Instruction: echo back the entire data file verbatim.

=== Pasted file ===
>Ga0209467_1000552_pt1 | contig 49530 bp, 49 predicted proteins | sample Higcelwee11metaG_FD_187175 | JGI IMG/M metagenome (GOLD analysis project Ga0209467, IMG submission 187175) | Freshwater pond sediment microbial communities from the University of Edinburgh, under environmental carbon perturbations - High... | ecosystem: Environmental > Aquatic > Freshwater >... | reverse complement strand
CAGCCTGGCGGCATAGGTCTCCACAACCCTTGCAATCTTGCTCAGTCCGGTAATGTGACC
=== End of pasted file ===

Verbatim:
>Ga0209467_1000552_pt1 | contig 49530 bp, 49 predicted proteins | sample Higcelwee11metaG_FD_187175 | JGI IMG/M metagenome (GOLD analysis project Ga0209467, IMG submission 187175) | Freshwater pond sediment microbial communities from the University of Edinburgh, under environmental carbon perturbations - High... | ecosystem: Environmental > Aquatic > Freshwater >... | reverse complement strand
CAGCCTGGCGGCATAGGTCTCCACAACCCTTGCAATCTTGCTCAGTCCGGTAATGTGACC